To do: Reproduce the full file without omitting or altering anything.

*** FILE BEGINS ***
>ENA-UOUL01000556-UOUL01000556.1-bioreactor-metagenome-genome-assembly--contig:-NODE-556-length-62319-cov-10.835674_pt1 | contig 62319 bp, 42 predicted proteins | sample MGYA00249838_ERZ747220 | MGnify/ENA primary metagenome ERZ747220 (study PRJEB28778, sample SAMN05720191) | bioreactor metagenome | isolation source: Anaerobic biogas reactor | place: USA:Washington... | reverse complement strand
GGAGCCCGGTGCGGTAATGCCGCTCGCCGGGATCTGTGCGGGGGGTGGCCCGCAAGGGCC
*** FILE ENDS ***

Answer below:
>ENA-UOUL01000556-UOUL01000556.1-bioreactor-metagenome-genome-assembly--contig:-NODE-556-length-62319-cov-10.835674_pt1 | contig 62319 bp, 42 predicted proteins | sample MGYA00249838_ERZ747220 | MGnify/ENA primary metagenome ERZ747220 (study PRJEB28778, sample SAMN05720191) | bioreactor metagenome | isolation source: Anaerobic biogas reactor | place: USA:Washington... | reverse complement strand
GGAGCCCGGTGCGGTAATGCCGCTCGCCGGGATCTGTGCGGGGGGTGGCCCGCAAGGGCC